Oil prices dipped on Friday on ambiguous signs from the OPEC+ group because of the lack of resolution on the cartel’s output policy from August due to stalled talks in early July and with no date set for a follow-up meeting.

International benchmark Brent crude was trading at $73.41 per barrel at 0747 GMT for a 0.08% loss after closing Thursday at $73.47 a barrel.

American benchmark West Texas Intermediate (WTI) was trading at $71.59 a barrel at the same time with a 0.08% decrease after ending the previous session at $71.65 per barrel.

The fall in prices was mainly driven by supply confusion from the cancellation of the OPEC+ monthly meeting over the United Arab Emirates’ (UAE) reaction to raising production without updating the output baseline, leaving the group without a policy decision on output from August onwards.

However, on Wednesday, the UAE energy ministry said a deal with OPEC+ on its baseline is yet to be reached, and “deliberations and consultations between concerned parties are ongoing.”

The group had previously agreed to gradually return 2.1 barrels per day (bpd) of supply to the market during May through July, after which the curbs still in place would stand at 5.8 million bpd.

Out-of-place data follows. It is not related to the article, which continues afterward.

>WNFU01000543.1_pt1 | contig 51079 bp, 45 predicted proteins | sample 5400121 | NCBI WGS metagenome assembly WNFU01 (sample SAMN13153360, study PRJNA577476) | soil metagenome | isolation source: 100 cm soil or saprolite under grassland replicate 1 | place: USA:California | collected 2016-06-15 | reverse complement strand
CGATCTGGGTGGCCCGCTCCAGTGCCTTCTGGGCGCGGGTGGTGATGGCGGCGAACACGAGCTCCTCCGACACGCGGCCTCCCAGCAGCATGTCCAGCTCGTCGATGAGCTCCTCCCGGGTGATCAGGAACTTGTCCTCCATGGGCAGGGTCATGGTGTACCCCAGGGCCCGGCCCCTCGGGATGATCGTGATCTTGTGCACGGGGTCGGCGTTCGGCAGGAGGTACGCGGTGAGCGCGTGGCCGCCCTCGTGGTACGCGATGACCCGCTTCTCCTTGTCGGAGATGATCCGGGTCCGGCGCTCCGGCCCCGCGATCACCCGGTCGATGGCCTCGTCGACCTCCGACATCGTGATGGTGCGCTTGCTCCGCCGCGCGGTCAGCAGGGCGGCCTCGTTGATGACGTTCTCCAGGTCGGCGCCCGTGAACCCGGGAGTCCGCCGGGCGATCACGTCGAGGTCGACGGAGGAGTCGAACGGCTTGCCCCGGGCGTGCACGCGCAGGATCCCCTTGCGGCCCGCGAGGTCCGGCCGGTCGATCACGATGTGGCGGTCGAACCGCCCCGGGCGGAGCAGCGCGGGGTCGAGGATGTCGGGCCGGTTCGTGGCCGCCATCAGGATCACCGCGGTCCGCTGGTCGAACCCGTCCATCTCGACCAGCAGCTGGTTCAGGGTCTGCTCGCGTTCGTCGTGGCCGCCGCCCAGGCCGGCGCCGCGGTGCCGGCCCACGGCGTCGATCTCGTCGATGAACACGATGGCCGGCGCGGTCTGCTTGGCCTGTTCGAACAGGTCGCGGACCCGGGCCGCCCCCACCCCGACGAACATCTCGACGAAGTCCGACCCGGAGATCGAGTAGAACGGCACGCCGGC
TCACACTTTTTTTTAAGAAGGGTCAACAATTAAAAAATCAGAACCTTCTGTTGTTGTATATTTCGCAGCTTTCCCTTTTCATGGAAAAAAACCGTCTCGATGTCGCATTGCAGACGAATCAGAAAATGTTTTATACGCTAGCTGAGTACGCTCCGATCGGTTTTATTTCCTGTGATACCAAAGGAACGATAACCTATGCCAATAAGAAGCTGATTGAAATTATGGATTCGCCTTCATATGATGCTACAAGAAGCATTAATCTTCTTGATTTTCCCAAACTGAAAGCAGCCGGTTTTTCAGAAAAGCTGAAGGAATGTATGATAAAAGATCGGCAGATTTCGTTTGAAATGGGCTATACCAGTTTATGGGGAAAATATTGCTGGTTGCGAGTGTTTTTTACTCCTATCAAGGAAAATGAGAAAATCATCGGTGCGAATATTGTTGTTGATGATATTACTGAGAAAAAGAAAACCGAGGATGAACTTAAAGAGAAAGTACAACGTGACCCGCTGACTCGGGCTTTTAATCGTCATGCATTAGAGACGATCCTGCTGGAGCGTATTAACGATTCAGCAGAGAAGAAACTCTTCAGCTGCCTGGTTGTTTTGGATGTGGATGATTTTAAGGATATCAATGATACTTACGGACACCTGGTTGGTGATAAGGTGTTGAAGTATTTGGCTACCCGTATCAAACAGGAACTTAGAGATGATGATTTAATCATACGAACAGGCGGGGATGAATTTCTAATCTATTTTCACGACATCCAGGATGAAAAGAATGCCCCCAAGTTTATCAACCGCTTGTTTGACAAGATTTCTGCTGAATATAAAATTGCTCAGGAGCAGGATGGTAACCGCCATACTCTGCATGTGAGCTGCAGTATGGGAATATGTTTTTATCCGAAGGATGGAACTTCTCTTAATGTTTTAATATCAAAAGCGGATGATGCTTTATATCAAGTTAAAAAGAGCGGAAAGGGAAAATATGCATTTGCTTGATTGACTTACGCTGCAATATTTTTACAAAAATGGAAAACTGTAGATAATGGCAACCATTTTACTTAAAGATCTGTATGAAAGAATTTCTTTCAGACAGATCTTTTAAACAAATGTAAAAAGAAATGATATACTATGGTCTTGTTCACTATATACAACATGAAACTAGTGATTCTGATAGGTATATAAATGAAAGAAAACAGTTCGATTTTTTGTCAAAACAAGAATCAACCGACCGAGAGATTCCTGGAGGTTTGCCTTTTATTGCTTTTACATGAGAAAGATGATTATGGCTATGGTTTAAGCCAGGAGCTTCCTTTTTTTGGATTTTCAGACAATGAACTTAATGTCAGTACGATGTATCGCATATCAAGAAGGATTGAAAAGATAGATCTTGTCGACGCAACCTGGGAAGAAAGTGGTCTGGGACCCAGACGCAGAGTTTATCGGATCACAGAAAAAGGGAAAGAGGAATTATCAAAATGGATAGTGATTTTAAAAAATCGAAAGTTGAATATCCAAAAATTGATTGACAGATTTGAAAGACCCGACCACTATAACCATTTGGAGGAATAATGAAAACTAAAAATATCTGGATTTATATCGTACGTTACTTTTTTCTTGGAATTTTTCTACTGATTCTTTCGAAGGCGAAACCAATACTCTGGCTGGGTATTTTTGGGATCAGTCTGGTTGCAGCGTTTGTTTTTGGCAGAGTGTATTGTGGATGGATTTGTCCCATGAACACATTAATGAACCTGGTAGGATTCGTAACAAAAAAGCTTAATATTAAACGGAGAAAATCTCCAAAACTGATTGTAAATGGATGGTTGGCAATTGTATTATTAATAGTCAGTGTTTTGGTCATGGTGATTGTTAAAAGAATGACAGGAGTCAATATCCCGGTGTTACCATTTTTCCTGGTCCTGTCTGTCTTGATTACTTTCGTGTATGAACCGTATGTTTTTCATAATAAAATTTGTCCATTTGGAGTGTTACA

Until a new agreement is reached, it is expected that the current OPEC+ cut of 5.8 million bpd will be maintained.

Concerns over the Delta coronavirus variant and its possible economic impacts also continue to weigh on prices.

Vaccines doses against coronavirus administered across the world have now reached over 3.5 billion.

The global number of cases climbed to 189.9 million, with over 4 million deaths and 172 million survivors, a tally from Johns Hopkins University showed.

The number of people who lost their lives from the virus in the US totaled 608,399 as of Friday.

While Brazil ranks second with 538,942 deaths, India is placed third with 412,531.

However, positive projections of both the International Energy Agency (IEA) and the Organization of Petroleum Exporting Countries (OPEC) for oil demand in 2022 limited further declines.

In its monthly oil market report, OPEC forecast a 3.4% year-over-year growth in demand next year in line with a 4.1% economic growth following a strong rebound in 2021.

The IEA also forecast that global oil demand would increase by 3.1% next year on the back of more economic activity and expectations that the expansion of vaccination campaigns will prevent a resurgence of Covid-19 cases.

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